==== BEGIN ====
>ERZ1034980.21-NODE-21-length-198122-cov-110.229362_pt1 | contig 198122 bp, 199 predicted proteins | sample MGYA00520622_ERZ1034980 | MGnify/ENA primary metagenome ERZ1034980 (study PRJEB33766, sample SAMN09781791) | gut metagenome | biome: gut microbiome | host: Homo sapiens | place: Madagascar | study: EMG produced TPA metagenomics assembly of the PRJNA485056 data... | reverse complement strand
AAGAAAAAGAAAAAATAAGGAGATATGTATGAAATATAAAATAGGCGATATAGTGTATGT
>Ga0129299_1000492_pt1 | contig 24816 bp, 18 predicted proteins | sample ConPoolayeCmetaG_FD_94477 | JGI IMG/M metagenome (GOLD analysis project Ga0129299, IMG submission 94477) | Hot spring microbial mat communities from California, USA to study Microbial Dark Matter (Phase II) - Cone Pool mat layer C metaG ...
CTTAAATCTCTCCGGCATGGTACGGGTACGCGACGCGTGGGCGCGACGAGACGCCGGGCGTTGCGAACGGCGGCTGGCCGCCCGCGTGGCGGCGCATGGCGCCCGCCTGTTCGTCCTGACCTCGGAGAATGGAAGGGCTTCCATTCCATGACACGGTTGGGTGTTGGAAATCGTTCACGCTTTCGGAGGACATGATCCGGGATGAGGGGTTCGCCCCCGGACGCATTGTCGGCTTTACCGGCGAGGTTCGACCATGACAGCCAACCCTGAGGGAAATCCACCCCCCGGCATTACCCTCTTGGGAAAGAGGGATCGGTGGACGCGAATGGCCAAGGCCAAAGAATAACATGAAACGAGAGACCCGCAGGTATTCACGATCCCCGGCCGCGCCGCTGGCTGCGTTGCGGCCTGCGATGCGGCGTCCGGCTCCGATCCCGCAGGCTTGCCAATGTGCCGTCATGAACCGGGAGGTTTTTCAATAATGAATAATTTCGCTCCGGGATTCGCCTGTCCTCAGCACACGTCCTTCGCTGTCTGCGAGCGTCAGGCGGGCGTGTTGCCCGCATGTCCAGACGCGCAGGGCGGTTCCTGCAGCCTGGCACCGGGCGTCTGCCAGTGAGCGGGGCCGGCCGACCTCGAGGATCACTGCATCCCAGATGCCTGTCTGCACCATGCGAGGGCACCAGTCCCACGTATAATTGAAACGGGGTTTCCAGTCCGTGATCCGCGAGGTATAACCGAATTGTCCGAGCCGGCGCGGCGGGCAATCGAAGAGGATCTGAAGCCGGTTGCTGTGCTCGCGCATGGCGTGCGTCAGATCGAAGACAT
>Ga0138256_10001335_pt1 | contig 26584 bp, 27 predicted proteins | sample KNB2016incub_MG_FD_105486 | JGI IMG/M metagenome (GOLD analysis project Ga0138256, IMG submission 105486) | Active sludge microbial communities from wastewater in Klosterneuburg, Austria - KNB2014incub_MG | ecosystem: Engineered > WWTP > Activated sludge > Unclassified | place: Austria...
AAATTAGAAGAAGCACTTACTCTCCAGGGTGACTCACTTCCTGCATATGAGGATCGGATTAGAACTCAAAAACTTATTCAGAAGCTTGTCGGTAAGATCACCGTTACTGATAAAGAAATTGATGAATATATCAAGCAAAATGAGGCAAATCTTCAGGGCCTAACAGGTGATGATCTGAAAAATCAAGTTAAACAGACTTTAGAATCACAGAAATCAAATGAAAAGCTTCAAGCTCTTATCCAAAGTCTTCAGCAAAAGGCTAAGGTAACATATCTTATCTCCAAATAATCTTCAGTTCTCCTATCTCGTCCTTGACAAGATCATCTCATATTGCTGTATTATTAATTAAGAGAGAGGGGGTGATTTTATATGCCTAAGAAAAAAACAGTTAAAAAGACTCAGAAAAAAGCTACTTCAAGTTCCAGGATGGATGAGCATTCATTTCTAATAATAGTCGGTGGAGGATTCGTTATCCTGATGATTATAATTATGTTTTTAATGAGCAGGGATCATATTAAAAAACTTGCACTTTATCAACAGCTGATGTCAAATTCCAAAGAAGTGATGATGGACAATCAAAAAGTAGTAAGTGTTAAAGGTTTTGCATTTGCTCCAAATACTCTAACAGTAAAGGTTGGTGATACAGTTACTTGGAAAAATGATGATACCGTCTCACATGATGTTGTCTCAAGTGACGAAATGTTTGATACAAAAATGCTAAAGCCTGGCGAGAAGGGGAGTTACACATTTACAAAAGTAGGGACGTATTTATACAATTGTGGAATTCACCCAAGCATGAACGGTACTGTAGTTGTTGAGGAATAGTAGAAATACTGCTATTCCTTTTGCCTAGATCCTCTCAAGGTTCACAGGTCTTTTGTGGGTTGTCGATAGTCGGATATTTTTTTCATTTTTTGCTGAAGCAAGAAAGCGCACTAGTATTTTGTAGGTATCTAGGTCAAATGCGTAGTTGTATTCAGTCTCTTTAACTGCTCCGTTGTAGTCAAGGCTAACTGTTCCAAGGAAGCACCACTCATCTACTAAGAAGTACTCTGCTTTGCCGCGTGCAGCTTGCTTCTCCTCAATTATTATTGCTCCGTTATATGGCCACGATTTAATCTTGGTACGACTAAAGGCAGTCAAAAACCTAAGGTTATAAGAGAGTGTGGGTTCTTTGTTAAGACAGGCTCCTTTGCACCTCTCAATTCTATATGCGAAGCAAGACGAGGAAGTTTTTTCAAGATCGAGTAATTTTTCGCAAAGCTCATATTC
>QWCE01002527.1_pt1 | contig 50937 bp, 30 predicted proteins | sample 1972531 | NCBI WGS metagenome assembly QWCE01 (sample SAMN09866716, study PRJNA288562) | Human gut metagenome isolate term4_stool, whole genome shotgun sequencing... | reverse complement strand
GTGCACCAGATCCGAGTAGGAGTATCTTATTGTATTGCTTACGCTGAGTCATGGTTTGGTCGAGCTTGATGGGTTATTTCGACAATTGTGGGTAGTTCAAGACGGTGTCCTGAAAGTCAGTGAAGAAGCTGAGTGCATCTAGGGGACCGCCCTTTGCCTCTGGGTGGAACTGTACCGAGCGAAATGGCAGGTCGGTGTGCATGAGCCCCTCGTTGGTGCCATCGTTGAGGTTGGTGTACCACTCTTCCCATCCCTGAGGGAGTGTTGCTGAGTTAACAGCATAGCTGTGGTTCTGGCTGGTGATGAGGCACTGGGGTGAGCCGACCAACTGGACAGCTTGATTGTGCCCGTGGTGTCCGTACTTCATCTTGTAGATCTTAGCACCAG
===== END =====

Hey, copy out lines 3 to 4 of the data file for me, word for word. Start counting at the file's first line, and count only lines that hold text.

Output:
>Ga0129299_1000492_pt1 | contig 24816 bp, 18 predicted proteins | sample ConPoolayeCmetaG_FD_94477 | JGI IMG/M metagenome (GOLD analysis project Ga0129299, IMG submission 94477) | Hot spring microbial mat communities from California, USA to study Microbial Dark Matter (Phase II) - Cone Pool mat layer C metaG ...
CTTAAATCTCTCCGGCATGGTACGGGTACGCGACGCGTGGGCGCGACGAGACGCCGGGCGTTGCGAACGGCGGCTGGCCGCCCGCGTGGCGGCGCATGGCGCCCGCCTGTTCGTCCTGACCTCGGAGAATGGAAGGGCTTCCATTCCATGACACGGTTGGGTGTTGGAAATCGTTCACGCTTTCGGAGGACATGATCCGGGATGAGGGGTTCGCCCCCGGACGCATTGTCGGCTTTACCGGCGAGGTTCGACCATGACAGCCAACCCTGAGGGAAATCCACCCCCCGGCATTACCCTCTTGGGAAAGAGGGATCGGTGGACGCGAATGGCCAAGGCCAAAGAATAACATGAAACGAGAGACCCGCAGGTATTCACGATCCCCGGCCGCGCCGCTGGCTGCGTTGCGGCCTGCGATGCGGCGTCCGGCTCCGATCCCGCAGGCTTGCCAATGTGCCGTCATGAACCGGGAGGTTTTTCAATAATGAATAATTTCGCTCCGGGATTCGCCTGTCCTCAGCACACGTCCTTCGCTGTCTGCGAGCGTCAGGCGGGCGTGTTGCCCGCATGTCCAGACGCGCAGGGCGGTTCCTGCAGCCTGGCACCGGGCGTCTGCCAGTGAGCGGGGCCGGCCGACCTCGAGGATCACTGCATCCCAGATGCCTGTCTGCACCATGCGAGGGCACCAGTCCCACGTATAATTGAAACGGGGTTTCCAGTCCGTGATCCGCGAGGTATAACCGAATTGTCCGAGCCGGCGCGGCGGGCAATCGAAGAGGATCTGAAGCCGGTTGCTGTGCTCGCGCATGGCGTGCGTCAGATCGAAGACAT